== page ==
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Jazz in the Park Crab Festival featuring Roy Ayers, Michael Franks and Stephanie Jordan
(Published: January 27, 2017)

Friday, March 31, 2017 from 5:00 - 9:30 PM

NEW ORLEANS - Jazz in the Park will kick off its 2017 spring concert series with a four-day Jazz in the Park Treme Crab Festival featuring the music of internationally known artists Michael Franks and Roy Ayers headlining a ticketed concert on Friday, March 31, 2017 in Louis Armstrong Park with local Jazz vocalist Stephanie Jordan performing as the opening act beginning at 5:00 pm.

Tickets to see Franks and Ayers went on sale Monday (Jan. 23, 2017) on Eventbrite. Early-bird tickets are $25 and $50. After Feb. 14, the tickets will be $35, $60, Lain said. VIP tickets are $100 no matter when they are purchased.

Vibraphonist/vocalist Roy Ayers is among the best-known, most loved and respected jazz/R&B artist on the music-scene today.

Now in his fourth decade in the music business, Ayers, known as the Godfather of Neo-soul, continues to bridge the gap between generations of music lovers. In the 60's he was an award-winning jazz vibraphonist, and transformed into a popular R&B band leader in the 70's/80's. Today, the dynamic music man is an iconic figure still in great demand and whose music industry heavyweights, including Mary J. Blige, Erykah Badu, 50 Cent, A Tribe Called Quest, Tupac and Ice Cube.

Ayers recently recorded with hip hop artist Talib Kweli (produced by Kanye West) and jazz/R&B singer Wil Downing. Many of Ayers' songs including: "Everybody Loves the Sunshine","Searchin", Running Away" have been frequently sampled and remixed by DJ's worldwide.

Michael Franks occupied a uniquely popular niche in the world of soft jazz and pop music in the 1970s; he was one of those crossover artists who defied easy category on the radio..., Franks' early idols included such jazz-cum-pop legends as Nat King Cole and Peggy Lee..., His album, The Art of Tea, which featured the work of top jazz session players Larry Carlton, Joe Sample, and Wilton Felder, was his first serious commercial and critical success, its sales driven by the presence of the hit single "Popsicle Toes." It also established Franks' sound, with its smooth jazz textures and crossover pop appeal.

He enjoyed a string of successes over the next few years, including the hit "The Lady Wants to Know" (on Sleeping Gypsy), "When I Give My Love to You," "Monkey See, Monkey Do," "Rainy Night In Tokyo," and "Tell Me All About It." His music also evolved over this period, embraced Latin (especially Brazilian) influences and, later, adopted a New York jazz sound in tandem with his move to the east coast, and he collaborated with more major players, including Ron Carter, David Sanborn, the Crusaders, Toots Thielemans, and Eric Gale.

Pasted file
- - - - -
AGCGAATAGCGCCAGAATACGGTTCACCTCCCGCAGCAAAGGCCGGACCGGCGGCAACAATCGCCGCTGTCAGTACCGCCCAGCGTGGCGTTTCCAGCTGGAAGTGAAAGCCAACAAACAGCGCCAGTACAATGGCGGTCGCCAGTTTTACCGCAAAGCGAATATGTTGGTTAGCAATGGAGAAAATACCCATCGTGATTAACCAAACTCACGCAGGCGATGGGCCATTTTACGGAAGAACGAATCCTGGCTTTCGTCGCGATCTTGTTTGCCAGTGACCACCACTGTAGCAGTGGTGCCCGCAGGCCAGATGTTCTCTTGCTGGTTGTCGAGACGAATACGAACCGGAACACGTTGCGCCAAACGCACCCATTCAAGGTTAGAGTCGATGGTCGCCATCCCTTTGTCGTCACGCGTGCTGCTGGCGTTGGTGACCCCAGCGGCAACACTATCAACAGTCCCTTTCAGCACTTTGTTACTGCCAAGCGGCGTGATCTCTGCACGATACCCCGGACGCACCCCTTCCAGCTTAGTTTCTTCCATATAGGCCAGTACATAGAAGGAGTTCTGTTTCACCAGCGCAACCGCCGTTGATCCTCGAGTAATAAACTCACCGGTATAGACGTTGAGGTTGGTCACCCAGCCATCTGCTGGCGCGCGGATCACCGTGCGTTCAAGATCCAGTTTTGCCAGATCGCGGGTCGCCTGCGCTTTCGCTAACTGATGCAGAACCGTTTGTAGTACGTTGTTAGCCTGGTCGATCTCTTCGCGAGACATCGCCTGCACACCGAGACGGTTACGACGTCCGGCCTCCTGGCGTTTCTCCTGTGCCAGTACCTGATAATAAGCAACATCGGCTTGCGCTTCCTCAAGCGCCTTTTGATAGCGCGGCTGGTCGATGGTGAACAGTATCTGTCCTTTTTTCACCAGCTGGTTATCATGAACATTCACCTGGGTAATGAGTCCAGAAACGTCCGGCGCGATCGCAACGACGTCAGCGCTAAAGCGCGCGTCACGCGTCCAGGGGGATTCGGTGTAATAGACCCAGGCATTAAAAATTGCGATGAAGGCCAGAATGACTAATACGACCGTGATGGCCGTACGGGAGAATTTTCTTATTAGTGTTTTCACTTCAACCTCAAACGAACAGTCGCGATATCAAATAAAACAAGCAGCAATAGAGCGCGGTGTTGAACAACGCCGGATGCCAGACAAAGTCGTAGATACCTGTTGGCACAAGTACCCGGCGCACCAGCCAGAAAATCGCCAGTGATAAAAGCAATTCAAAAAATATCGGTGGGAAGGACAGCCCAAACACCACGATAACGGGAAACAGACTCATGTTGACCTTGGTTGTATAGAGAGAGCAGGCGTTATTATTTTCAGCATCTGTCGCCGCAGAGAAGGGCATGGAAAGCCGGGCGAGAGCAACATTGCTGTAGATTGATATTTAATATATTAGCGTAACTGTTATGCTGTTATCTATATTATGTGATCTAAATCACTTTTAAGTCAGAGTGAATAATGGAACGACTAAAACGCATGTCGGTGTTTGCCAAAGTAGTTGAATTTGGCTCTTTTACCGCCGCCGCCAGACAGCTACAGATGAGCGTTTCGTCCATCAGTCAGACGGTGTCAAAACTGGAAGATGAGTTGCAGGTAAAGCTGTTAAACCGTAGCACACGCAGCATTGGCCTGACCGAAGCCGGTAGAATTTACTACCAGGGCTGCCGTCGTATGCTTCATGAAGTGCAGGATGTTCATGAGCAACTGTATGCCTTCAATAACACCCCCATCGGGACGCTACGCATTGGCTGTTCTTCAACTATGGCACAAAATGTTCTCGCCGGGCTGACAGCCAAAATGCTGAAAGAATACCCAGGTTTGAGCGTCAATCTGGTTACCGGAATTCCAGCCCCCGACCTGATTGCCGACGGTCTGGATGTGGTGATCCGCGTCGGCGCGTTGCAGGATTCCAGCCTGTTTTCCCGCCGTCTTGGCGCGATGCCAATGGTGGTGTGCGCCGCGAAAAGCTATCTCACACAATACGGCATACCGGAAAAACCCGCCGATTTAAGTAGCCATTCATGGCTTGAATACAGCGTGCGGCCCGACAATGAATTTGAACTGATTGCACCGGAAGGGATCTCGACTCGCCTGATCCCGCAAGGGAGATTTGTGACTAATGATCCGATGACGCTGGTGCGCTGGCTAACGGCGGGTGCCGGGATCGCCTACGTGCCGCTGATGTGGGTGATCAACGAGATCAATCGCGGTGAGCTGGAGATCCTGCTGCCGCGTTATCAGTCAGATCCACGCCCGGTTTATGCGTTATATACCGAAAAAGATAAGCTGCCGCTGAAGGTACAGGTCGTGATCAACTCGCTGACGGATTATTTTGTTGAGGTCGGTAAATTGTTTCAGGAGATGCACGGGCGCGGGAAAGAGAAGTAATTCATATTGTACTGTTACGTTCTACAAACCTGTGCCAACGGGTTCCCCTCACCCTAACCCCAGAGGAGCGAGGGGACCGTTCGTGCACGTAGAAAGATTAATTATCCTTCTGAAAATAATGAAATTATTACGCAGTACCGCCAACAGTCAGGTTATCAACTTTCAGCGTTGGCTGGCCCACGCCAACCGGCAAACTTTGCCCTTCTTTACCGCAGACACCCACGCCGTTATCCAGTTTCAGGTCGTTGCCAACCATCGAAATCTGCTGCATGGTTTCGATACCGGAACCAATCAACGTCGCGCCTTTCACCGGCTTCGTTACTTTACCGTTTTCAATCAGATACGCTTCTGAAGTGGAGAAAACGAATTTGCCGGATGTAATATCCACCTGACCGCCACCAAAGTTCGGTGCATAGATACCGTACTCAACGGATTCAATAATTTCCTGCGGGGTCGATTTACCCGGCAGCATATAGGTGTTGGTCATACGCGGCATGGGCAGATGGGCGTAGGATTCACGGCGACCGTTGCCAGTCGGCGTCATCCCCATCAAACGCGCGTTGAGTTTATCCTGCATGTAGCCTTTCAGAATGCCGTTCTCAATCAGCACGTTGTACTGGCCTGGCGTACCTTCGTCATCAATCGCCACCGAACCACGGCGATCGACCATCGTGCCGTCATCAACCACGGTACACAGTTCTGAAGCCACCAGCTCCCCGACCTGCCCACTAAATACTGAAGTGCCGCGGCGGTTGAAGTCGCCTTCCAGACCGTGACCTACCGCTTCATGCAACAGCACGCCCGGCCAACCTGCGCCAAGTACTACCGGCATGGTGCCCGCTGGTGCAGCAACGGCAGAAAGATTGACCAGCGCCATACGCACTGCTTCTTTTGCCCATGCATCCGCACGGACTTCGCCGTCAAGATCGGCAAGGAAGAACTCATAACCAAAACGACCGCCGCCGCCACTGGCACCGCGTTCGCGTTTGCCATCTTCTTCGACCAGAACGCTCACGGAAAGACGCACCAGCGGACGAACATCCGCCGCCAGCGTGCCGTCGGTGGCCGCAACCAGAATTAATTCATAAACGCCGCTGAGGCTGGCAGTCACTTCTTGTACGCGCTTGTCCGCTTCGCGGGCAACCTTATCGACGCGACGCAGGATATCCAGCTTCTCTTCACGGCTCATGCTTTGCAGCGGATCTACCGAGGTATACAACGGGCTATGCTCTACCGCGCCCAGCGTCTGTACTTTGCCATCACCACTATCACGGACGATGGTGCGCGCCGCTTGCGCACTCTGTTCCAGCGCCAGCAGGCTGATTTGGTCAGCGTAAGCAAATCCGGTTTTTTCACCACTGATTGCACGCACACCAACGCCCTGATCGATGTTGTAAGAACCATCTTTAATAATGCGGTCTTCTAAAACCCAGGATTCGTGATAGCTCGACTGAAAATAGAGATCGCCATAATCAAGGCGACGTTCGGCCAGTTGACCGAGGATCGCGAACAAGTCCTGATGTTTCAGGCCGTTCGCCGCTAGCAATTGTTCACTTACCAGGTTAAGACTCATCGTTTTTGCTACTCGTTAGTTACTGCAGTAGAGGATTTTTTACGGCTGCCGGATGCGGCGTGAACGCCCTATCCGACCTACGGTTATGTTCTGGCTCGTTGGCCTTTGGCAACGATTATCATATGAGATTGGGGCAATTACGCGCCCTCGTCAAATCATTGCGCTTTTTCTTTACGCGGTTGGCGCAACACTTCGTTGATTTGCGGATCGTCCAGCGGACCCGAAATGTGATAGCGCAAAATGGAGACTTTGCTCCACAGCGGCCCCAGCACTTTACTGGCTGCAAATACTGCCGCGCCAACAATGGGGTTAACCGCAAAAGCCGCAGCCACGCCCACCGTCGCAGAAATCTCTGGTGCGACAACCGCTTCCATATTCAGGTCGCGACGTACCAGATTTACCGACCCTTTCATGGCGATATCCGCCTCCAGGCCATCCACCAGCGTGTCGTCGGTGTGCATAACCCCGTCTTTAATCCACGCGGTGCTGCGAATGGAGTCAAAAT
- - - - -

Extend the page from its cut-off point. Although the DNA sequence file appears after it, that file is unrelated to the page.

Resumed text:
The Washington Post boasts of Stephanie Jordan's Kennedy Center performance, "A poised, soulfully articulate vocalist, Jordan turned in a performance that warmly evoked the influence of Abbey Lincoln, Shirley Horn, Carmen McRae and other jazz greats."

Following her performance with the Chicago Jazz Ensemble, Chicago Tribune's leading art critic Howard Reich wrote, "The woman can sing and indisputably knows how to reach out across the footlights . . . bringing heft to music of the Gershwins and Cole Porter without pushing volume levels. Clearly she values plush sound and knows how to produce it."

The full Jazz in the Park Treme Crab Festival will be held March 30 through April 2 in Louis Armstrong Park.

People United for Armstrong Park, which presents the series, is partnering with Budweiser and attorney Morris Bart, on the crab festival, which will serves as the opening event of the regular Thursday Jazz in the Park spring concert series in Louis Armstrong Park. The festival begins March 30, with the crab festival and a lineup of New Orleans musicians. The free music shows and crab-focused festival will resume on April 1 and 2.

Emanuel Lain Jr., executive director of People United for Armstrong Park, said that so far seven food vendors have been confirmed.

"We are getting a tremendous response from the restaurants," Lain said. "However, we are looking forward to even more restaurants joining us as participants."

In 2016, Jazz in the Park expanded its opening spring festival to three days, focusing on art. This year, crab is the theme of the opening event. "With the explosion of food festivals, we decided to throw our hat in the ring," he said. "New Orleans has a love affair with crab."

A portion of the money raised from the crab festival will go to Covenant House's Sleep to Support Homeless Youth campaign and to help pay for the regular concert series. "In addition, one of our goals is to try to incorporate some of the homeless youth at Covenant House to work at our festival," Lain said.

The rest of the crab fest food and music lineup and the musicians who will perform at the regular Thursday concerts will be announced soon, Lain said.

Jazz in the Park puts on a series of nine Thursdays each spring and nine in the fall. Thursday events are free and take place in Armstrong Park, which is bounded by St. Philip, Rampart, Basin, St. Peter and North Villere Streets.
For more information, call 504.233.4276 or send an email to emanuel@armstrongpark.org or visit pufap.org/index.

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